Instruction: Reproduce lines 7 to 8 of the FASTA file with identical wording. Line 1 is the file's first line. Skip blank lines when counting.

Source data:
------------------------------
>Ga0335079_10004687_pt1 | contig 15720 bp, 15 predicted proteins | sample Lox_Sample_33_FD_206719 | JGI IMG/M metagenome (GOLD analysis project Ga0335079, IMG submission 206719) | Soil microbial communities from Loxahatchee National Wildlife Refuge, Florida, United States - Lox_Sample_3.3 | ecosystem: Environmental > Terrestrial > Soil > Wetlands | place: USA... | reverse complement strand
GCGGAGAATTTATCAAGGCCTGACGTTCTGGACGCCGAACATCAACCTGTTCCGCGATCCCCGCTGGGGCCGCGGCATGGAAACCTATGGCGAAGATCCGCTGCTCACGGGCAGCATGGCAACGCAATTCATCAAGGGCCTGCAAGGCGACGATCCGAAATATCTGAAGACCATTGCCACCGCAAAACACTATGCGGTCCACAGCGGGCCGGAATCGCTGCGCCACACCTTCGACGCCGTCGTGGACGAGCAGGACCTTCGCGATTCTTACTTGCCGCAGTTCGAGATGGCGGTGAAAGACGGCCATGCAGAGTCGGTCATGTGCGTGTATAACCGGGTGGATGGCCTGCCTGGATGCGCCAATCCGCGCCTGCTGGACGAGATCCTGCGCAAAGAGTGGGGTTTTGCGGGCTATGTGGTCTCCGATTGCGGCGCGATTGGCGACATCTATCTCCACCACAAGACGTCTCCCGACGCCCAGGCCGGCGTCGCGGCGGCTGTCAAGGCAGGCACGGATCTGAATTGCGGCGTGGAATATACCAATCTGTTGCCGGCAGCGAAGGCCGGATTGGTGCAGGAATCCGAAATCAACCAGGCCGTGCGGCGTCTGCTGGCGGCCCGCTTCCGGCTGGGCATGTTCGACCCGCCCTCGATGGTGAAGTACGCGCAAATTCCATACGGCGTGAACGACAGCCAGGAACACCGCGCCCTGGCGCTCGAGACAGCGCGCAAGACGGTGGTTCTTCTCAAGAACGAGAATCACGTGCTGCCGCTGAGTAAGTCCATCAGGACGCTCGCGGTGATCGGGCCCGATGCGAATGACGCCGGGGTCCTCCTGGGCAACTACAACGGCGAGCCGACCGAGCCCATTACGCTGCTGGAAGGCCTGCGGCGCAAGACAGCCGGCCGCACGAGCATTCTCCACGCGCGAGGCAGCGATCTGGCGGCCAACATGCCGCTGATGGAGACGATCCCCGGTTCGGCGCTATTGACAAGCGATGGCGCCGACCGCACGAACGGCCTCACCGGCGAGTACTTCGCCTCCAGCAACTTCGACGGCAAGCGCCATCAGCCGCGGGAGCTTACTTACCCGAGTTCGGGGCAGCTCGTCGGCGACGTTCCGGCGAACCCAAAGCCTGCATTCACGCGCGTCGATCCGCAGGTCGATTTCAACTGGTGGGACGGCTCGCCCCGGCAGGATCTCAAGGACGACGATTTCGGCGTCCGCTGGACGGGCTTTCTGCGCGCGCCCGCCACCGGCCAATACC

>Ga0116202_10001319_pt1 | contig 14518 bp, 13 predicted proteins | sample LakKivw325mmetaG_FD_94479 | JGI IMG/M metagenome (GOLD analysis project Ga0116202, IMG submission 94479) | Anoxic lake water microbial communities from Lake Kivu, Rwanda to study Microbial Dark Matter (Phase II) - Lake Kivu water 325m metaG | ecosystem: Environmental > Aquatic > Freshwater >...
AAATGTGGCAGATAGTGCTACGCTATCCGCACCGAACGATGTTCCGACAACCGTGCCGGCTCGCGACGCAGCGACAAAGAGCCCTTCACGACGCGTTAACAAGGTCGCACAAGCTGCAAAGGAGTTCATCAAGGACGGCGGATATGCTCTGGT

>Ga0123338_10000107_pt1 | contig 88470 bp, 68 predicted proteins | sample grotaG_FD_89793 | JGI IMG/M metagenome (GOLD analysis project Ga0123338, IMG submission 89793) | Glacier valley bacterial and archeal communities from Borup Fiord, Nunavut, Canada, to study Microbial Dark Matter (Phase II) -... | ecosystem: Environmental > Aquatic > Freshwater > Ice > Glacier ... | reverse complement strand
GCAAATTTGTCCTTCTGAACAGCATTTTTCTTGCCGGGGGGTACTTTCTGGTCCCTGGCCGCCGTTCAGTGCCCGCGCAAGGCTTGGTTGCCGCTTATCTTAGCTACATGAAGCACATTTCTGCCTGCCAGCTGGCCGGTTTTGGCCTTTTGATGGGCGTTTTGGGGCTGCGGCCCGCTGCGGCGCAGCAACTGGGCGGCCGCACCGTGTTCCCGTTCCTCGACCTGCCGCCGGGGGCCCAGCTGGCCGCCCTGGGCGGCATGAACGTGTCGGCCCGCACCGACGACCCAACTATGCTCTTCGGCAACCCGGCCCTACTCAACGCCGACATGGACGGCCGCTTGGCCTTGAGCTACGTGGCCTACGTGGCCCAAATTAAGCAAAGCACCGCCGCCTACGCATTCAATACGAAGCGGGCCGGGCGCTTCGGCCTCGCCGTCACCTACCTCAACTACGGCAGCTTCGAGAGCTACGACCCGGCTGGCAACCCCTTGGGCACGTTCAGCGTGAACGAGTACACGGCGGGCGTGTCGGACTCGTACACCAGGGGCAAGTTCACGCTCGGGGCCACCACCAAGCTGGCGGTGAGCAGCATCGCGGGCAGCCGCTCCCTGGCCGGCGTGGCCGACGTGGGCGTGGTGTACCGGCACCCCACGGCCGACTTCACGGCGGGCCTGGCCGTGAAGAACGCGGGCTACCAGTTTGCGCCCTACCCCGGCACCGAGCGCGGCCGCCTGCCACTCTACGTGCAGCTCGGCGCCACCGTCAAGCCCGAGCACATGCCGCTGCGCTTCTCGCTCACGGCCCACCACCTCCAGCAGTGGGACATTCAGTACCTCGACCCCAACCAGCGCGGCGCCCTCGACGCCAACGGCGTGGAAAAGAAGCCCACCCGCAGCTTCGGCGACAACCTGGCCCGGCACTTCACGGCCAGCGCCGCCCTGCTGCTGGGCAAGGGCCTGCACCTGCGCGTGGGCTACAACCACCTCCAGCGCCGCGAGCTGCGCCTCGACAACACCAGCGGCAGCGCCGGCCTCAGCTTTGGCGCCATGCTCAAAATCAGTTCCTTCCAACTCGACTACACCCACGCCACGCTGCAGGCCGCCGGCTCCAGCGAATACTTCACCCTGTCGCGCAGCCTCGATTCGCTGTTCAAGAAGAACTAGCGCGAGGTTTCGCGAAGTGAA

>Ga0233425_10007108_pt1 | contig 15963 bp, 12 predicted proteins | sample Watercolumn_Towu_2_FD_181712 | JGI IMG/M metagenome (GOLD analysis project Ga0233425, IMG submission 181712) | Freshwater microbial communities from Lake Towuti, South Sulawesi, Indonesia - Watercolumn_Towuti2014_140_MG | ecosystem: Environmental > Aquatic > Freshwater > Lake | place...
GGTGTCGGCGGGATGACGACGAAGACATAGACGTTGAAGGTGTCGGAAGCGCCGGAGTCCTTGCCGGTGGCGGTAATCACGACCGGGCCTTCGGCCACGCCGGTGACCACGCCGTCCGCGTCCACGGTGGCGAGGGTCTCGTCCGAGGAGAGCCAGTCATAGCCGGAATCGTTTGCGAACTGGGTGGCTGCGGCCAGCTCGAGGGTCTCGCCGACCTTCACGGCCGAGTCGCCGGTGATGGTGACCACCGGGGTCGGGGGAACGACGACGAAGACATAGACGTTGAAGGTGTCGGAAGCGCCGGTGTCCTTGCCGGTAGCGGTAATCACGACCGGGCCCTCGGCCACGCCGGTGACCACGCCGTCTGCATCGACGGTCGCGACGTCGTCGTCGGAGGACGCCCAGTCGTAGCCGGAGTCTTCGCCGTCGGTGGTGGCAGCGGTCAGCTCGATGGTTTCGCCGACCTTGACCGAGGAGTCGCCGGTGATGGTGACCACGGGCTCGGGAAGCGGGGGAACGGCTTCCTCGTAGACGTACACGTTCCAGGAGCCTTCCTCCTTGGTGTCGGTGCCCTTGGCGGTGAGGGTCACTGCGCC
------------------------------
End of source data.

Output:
>Ga0233425_10007108_pt1 | contig 15963 bp, 12 predicted proteins | sample Watercolumn_Towu_2_FD_181712 | JGI IMG/M metagenome (GOLD analysis project Ga0233425, IMG submission 181712) | Freshwater microbial communities from Lake Towuti, South Sulawesi, Indonesia - Watercolumn_Towuti2014_140_MG | ecosystem: Environmental > Aquatic > Freshwater > Lake | place...
GGTGTCGGCGGGATGACGACGAAGACATAGACGTTGAAGGTGTCGGAAGCGCCGGAGTCCTTGCCGGTGGCGGTAATCACGACCGGGCCTTCGGCCACGCCGGTGACCACGCCGTCCGCGTCCACGGTGGCGAGGGTCTCGTCCGAGGAGAGCCAGTCATAGCCGGAATCGTTTGCGAACTGGGTGGCTGCGGCCAGCTCGAGGGTCTCGCCGACCTTCACGGCCGAGTCGCCGGTGATGGTGACCACCGGGGTCGGGGGAACGACGACGAAGACATAGACGTTGAAGGTGTCGGAAGCGCCGGTGTCCTTGCCGGTAGCGGTAATCACGACCGGGCCCTCGGCCACGCCGGTGACCACGCCGTCTGCATCGACGGTCGCGACGTCGTCGTCGGAGGACGCCCAGTCGTAGCCGGAGTCTTCGCCGTCGGTGGTGGCAGCGGTCAGCTCGATGGTTTCGCCGACCTTGACCGAGGAGTCGCCGGTGATGGTGACCACGGGCTCGGGAAGCGGGGGAACGGCTTCCTCGTAGACGTACACGTTCCAGGAGCCTTCCTCCTTGGTGTCGGTGCCCTTGGCGGTGAGGGTCACTGCGCC